48 - Editorial

02:28PM UTC - Monday, 21 October 2013

Contributed by: Alan Bunting

 Thanks to television programmes such as 'Who do you think you are?', family history research has become an ever more popular activity for those interested in their ancestry, especially the geographical origins, trades or professions and lifestyles of their antecedents.

 

 In the age of the internet, that research has been made much easier and less time-consuming and costly than in decades past, when the price and unpredictability of the postal services, to and from to distant parts of the world was a deterrent for many. Index-based websites, with titles like 'Family search', 'Find my past' and 'Ancestry', enable those with even the most cursory interest in their forebears to discover a great deal about those - typically with the same surname, such as Bunting - who preceded them in a family line. They have spawned what one might call a new breed of family historians with 'megalomaniac' tendencies, whose prime aim appears to be to construct a bigger family tree than anyone has managed previously -but alas all too often with doubtful accuracy and veracity.

But as Bunting Society chairman and record keeper Mary Rix points out, those electronic website records need to be approached with caution. It is all too easy for the unwary to be 'led astray'. There can be errors, unwittingly introduced by earlier compilers, which are hard to identify. Other 'self imposed' errors can creep in, through insufficient cross-checking, especially where, in times past, a family had a particular favourite forename, such as William or Anthony, bestowed on successive generations, or even on the children of same-generation siblings or cousins. Variations in spelling, of both surnames and forenames, were commonplace in past centuries, when only the select few were proficient in reading and writing. Such capricious spellings add to the challenges of genealogical research. Where exact name spellings are uncertain, online investigation can sometimes be helped through so-called 'fuzzy' searches, where a suspected one-letter name spelling discrepancy can be clarified by substituting a question mark for the uncertain letter. If the first and last letters of a name are known, but those in between and the length of the word are not known, an asterisk can be inserted to obtain the name in the electronic records which 'fits'.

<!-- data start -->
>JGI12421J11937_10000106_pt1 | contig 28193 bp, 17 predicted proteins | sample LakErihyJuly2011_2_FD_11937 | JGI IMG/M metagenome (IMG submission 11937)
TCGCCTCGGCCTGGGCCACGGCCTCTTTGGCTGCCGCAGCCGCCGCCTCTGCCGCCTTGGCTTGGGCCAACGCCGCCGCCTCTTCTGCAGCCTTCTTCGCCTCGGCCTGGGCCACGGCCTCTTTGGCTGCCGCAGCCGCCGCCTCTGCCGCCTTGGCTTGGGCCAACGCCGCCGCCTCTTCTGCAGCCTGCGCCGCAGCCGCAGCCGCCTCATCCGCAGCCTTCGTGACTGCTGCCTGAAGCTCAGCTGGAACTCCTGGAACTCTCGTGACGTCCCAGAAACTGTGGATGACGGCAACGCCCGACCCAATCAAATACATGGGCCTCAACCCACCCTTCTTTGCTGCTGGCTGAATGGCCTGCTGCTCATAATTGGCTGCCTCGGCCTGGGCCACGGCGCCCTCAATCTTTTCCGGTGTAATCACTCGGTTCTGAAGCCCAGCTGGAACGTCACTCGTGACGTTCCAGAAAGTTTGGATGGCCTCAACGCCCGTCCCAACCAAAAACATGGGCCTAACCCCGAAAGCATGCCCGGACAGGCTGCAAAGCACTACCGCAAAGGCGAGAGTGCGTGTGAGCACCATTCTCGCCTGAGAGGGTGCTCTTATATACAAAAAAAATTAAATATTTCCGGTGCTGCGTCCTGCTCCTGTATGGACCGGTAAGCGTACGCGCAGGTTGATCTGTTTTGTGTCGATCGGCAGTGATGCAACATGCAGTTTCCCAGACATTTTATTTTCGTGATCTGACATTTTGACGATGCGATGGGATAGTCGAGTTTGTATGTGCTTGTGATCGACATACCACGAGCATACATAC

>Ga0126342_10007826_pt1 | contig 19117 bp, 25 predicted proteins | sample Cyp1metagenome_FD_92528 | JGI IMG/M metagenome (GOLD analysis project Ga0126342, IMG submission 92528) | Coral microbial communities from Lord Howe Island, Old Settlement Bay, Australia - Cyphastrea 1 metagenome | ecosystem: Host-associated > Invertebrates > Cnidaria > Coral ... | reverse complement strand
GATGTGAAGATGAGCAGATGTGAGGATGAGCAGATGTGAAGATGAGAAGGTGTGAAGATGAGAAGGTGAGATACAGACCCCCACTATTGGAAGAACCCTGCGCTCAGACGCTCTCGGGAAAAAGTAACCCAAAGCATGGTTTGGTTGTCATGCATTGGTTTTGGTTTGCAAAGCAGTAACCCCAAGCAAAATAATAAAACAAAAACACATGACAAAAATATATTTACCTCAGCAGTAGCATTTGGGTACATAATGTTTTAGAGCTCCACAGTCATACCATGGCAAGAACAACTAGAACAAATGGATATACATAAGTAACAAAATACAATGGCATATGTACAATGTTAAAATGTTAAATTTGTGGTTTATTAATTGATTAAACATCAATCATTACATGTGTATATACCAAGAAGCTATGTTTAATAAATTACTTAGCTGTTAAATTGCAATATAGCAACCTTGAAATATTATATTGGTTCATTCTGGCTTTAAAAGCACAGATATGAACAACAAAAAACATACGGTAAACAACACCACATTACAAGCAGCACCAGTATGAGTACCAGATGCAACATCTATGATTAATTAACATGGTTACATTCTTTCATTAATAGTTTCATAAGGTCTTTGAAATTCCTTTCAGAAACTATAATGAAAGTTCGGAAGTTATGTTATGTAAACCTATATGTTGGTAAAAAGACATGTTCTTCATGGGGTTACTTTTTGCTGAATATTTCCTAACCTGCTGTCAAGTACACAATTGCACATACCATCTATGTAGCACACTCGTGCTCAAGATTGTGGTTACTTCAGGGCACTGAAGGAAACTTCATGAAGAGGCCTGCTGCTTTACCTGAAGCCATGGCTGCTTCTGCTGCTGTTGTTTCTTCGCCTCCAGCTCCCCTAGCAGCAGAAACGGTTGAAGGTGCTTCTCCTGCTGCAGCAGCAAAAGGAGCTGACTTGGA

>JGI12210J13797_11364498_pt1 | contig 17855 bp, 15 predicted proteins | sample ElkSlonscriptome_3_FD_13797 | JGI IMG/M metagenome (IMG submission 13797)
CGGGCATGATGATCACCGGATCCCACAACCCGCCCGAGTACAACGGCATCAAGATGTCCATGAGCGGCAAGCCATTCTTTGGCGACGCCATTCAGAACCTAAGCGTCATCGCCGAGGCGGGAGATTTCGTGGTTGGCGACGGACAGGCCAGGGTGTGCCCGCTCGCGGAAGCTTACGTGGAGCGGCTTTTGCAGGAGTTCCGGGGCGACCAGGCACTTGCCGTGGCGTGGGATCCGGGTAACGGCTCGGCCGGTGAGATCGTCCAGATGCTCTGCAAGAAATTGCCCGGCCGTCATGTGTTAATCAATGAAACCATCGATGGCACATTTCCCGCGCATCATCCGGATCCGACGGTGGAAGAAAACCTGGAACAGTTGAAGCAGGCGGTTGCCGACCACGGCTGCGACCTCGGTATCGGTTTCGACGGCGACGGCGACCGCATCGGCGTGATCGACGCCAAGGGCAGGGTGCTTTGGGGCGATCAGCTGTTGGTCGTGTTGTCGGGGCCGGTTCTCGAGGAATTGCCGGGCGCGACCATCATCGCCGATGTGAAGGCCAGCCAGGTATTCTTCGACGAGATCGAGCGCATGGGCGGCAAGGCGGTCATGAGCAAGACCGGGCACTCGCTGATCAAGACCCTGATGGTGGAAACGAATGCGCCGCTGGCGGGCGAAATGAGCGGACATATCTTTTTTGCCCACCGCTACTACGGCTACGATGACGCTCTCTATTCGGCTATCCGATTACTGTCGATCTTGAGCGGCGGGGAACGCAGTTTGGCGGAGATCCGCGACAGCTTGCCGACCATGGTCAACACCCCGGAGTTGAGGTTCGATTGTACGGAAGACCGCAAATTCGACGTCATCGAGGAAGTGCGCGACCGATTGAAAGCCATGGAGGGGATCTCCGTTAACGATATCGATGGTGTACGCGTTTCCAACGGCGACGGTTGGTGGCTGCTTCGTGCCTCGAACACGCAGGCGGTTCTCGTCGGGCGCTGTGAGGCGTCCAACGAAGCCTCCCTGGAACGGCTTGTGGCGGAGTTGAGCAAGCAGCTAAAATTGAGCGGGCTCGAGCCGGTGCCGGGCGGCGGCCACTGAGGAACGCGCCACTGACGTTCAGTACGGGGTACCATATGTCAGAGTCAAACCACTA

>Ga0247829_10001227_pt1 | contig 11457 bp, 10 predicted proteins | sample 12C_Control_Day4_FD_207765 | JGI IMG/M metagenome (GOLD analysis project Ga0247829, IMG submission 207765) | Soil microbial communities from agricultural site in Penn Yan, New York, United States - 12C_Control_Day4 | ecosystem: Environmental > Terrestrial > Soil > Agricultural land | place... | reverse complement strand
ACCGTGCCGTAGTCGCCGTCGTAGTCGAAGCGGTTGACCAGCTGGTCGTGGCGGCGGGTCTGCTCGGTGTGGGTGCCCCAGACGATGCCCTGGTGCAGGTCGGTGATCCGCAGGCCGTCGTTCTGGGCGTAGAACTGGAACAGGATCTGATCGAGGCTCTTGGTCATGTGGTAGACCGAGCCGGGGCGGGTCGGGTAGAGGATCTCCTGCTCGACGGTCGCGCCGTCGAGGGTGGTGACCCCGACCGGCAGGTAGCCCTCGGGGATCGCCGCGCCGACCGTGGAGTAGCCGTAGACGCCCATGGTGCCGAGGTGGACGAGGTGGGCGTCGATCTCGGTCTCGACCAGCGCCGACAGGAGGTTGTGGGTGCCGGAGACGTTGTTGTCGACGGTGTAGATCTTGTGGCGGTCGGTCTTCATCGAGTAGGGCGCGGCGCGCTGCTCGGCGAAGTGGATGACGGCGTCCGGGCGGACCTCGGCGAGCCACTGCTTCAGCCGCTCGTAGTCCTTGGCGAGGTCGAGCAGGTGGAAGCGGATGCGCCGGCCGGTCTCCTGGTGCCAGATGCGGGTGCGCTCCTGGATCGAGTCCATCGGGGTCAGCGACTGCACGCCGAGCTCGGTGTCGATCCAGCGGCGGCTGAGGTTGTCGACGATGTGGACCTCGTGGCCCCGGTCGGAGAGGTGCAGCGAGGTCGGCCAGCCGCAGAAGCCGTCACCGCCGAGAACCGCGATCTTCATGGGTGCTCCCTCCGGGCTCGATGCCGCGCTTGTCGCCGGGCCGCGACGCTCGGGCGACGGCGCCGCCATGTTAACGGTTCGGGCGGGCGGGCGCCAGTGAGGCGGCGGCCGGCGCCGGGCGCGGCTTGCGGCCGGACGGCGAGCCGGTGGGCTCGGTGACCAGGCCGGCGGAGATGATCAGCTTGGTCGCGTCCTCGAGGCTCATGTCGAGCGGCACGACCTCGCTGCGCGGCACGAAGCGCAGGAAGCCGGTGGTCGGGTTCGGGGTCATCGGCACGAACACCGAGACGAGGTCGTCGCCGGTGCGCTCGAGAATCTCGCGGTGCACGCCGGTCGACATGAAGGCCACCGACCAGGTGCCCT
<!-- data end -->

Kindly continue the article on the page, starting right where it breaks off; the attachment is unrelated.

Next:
More foolproof family tree research comes from the old-fashioned and painstaking method of leaving the computer behind for a while and getting out to physically trawl through parish registers, albeit with additional reference to census returns - most of which in the UK are now available online. Some enthusiastic family researchers are so proud of their efforts that they have set up their own 'private' family tree websites, which they are then prepared to share with others, though sometimes with access restricted to nominated individuals, that is through entering a password. Those 'lovingly tended' websites are often illustrated with photographs of family members going back several generations -something which provides to some degree a confirmation of accuracy.
 

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